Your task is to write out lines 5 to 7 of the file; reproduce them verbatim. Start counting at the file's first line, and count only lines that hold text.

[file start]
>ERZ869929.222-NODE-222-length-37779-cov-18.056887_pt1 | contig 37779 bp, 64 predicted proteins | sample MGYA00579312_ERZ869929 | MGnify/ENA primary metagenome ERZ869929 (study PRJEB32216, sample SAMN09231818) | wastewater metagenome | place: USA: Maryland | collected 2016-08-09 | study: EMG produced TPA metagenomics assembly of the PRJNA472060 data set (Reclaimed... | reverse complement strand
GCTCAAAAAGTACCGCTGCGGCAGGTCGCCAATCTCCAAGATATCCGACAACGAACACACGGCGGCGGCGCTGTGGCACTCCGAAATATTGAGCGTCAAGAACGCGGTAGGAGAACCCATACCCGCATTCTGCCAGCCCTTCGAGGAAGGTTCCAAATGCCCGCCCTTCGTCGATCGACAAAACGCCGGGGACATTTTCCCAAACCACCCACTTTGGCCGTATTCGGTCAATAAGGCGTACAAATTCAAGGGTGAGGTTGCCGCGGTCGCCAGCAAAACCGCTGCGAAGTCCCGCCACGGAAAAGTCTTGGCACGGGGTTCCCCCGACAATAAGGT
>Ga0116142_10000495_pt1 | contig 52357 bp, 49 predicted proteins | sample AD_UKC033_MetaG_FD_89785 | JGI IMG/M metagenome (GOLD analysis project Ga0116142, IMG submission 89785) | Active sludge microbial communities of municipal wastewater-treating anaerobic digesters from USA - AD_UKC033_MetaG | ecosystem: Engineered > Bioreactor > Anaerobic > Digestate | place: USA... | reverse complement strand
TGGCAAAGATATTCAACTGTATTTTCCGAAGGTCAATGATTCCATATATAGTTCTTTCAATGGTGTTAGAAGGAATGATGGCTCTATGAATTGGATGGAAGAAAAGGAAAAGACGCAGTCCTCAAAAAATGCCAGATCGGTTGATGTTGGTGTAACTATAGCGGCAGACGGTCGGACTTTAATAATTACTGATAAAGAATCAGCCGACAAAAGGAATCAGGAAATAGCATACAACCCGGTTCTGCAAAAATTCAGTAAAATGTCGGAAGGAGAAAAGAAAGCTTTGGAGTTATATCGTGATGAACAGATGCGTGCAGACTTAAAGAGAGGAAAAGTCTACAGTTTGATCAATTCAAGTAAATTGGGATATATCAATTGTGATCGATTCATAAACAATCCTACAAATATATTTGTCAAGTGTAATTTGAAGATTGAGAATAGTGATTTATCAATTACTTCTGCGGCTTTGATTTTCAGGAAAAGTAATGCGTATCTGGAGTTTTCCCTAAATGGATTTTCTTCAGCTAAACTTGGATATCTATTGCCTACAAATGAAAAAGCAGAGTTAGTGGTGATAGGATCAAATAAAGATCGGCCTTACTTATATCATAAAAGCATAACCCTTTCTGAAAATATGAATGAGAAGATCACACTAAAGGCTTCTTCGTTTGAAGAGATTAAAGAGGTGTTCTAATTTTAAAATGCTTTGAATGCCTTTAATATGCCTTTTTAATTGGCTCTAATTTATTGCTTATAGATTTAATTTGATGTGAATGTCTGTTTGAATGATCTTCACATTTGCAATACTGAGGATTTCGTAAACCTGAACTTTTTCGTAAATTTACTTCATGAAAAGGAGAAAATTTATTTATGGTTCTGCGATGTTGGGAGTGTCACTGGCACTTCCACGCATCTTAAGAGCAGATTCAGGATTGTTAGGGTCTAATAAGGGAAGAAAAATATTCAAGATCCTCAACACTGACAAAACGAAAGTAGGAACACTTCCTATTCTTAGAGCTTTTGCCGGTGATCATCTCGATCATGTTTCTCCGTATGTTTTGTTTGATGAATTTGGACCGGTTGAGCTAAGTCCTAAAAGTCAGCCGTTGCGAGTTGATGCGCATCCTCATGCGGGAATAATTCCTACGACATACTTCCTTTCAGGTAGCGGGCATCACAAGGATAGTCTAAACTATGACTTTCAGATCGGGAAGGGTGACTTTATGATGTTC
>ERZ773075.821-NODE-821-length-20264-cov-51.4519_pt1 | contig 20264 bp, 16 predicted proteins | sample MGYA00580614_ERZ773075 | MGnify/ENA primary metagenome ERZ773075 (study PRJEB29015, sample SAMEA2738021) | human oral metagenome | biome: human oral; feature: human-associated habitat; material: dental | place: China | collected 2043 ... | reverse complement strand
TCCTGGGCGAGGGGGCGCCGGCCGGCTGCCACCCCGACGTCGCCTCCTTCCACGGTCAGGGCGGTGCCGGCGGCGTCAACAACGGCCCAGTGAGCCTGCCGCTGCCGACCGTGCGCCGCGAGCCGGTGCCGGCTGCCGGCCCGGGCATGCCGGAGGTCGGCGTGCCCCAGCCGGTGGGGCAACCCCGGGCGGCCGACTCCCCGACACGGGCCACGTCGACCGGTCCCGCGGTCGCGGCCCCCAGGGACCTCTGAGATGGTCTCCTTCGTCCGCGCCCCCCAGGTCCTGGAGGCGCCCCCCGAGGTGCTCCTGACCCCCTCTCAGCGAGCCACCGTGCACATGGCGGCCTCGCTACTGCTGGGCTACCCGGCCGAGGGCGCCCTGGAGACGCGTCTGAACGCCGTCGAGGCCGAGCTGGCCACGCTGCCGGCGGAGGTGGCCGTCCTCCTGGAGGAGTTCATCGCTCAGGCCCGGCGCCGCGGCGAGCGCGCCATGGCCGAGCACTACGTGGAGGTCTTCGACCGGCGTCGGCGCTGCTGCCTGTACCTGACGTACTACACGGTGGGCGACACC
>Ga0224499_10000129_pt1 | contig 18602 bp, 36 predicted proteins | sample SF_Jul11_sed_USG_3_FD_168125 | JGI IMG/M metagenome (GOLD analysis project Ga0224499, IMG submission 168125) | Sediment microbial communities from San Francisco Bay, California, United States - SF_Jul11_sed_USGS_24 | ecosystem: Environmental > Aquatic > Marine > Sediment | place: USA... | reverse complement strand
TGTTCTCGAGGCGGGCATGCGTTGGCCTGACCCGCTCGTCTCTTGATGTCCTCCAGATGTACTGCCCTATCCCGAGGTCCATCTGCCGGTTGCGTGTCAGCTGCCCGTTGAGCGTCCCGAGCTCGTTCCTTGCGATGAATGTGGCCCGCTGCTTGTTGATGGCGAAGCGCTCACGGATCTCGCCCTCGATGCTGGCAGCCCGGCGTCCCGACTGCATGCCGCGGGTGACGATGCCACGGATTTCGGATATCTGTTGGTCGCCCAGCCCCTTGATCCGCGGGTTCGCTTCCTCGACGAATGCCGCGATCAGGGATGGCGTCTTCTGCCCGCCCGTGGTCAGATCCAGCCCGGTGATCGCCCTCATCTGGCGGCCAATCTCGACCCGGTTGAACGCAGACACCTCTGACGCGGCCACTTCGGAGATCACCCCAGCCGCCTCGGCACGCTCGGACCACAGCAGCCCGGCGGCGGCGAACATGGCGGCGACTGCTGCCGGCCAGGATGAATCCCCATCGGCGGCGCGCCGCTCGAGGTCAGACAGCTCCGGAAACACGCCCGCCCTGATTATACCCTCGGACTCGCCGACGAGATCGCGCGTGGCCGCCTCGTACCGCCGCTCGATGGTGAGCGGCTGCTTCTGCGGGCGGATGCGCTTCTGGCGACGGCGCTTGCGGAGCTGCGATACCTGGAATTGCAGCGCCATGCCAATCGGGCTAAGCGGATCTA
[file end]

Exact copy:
>ERZ773075.821-NODE-821-length-20264-cov-51.4519_pt1 | contig 20264 bp, 16 predicted proteins | sample MGYA00580614_ERZ773075 | MGnify/ENA primary metagenome ERZ773075 (study PRJEB29015, sample SAMEA2738021) | human oral metagenome | biome: human oral; feature: human-associated habitat; material: dental | place: China | collected 2043 ... | reverse complement strand
TCCTGGGCGAGGGGGCGCCGGCCGGCTGCCACCCCGACGTCGCCTCCTTCCACGGTCAGGGCGGTGCCGGCGGCGTCAACAACGGCCCAGTGAGCCTGCCGCTGCCGACCGTGCGCCGCGAGCCGGTGCCGGCTGCCGGCCCGGGCATGCCGGAGGTCGGCGTGCCCCAGCCGGTGGGGCAACCCCGGGCGGCCGACTCCCCGACACGGGCCACGTCGACCGGTCCCGCGGTCGCGGCCCCCAGGGACCTCTGAGATGGTCTCCTTCGTCCGCGCCCCCCAGGTCCTGGAGGCGCCCCCCGAGGTGCTCCTGACCCCCTCTCAGCGAGCCACCGTGCACATGGCGGCCTCGCTACTGCTGGGCTACCCGGCCGAGGGCGCCCTGGAGACGCGTCTGAACGCCGTCGAGGCCGAGCTGGCCACGCTGCCGGCGGAGGTGGCCGTCCTCCTGGAGGAGTTCATCGCTCAGGCCCGGCGCCGCGGCGAGCGCGCCATGGCCGAGCACTACGTGGAGGTCTTCGACCGGCGTCGGCGCTGCTGCCTGTACCTGACGTACTACACGGTGGGCGACACC
>Ga0224499_10000129_pt1 | contig 18602 bp, 36 predicted proteins | sample SF_Jul11_sed_USG_3_FD_168125 | JGI IMG/M metagenome (GOLD analysis project Ga0224499, IMG submission 168125) | Sediment microbial communities from San Francisco Bay, California, United States - SF_Jul11_sed_USGS_24 | ecosystem: Environmental > Aquatic > Marine > Sediment | place: USA... | reverse complement strand